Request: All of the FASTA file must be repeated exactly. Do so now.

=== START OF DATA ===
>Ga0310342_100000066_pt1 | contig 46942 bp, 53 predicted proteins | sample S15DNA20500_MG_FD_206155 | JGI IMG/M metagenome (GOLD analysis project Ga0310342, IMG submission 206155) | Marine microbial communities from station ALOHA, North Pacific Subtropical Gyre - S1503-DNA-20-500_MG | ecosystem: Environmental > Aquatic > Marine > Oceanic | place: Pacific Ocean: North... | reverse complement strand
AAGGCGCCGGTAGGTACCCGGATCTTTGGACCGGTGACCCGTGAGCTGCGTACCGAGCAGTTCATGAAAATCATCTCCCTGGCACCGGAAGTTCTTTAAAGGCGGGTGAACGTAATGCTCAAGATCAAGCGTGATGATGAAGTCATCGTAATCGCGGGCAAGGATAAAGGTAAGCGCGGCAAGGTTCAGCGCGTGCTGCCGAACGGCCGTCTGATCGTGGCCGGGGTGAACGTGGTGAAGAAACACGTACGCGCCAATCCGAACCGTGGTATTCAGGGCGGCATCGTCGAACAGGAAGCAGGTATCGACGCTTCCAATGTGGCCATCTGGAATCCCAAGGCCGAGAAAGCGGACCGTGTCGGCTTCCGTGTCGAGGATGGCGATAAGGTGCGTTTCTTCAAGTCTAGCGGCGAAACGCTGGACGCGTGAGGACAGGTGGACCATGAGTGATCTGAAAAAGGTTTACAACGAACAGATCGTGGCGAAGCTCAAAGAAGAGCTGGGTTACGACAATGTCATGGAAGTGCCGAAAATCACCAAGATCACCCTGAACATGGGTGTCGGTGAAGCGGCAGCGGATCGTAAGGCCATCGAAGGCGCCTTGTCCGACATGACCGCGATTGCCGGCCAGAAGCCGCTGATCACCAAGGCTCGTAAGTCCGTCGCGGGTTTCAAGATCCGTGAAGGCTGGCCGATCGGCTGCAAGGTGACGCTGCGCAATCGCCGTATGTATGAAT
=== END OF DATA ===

>Ga0310342_100000066_pt1 | contig 46942 bp, 53 predicted proteins | sample S15DNA20500_MG_FD_206155 | JGI IMG/M metagenome (GOLD analysis project Ga0310342, IMG submission 206155) | Marine microbial communities from station ALOHA, North Pacific Subtropical Gyre - S1503-DNA-20-500_MG | ecosystem: Environmental > Aquatic > Marine > Oceanic | place: Pacific Ocean: North... | reverse complement strand
AAGGCGCCGGTAGGTACCCGGATCTTTGGACCGGTGACCCGTGAGCTGCGTACCGAGCAGTTCATGAAAATCATCTCCCTGGCACCGGAAGTTCTTTAAAGGCGGGTGAACGTAATGCTCAAGATCAAGCGTGATGATGAAGTCATCGTAATCGCGGGCAAGGATAAAGGTAAGCGCGGCAAGGTTCAGCGCGTGCTGCCGAACGGCCGTCTGATCGTGGCCGGGGTGAACGTGGTGAAGAAACACGTACGCGCCAATCCGAACCGTGGTATTCAGGGCGGCATCGTCGAACAGGAAGCAGGTATCGACGCTTCCAATGTGGCCATCTGGAATCCCAAGGCCGAGAAAGCGGACCGTGTCGGCTTCCGTGTCGAGGATGGCGATAAGGTGCGTTTCTTCAAGTCTAGCGGCGAAACGCTGGACGCGTGAGGACAGGTGGACCATGAGTGATCTGAAAAAGGTTTACAACGAACAGATCGTGGCGAAGCTCAAAGAAGAGCTGGGTTACGACAATGTCATGGAAGTGCCGAAAATCACCAAGATCACCCTGAACATGGGTGTCGGTGAAGCGGCAGCGGATCGTAAGGCCATCGAAGGCGCCTTGTCCGACATGACCGCGATTGCCGGCCAGAAGCCGCTGATCACCAAGGCTCGTAAGTCCGTCGCGGGTTTCAAGATCCGTGAAGGCTGGCCGATCGGCTGCAAGGTGACGCTGCGCAATCGCCGTATGTATGAAT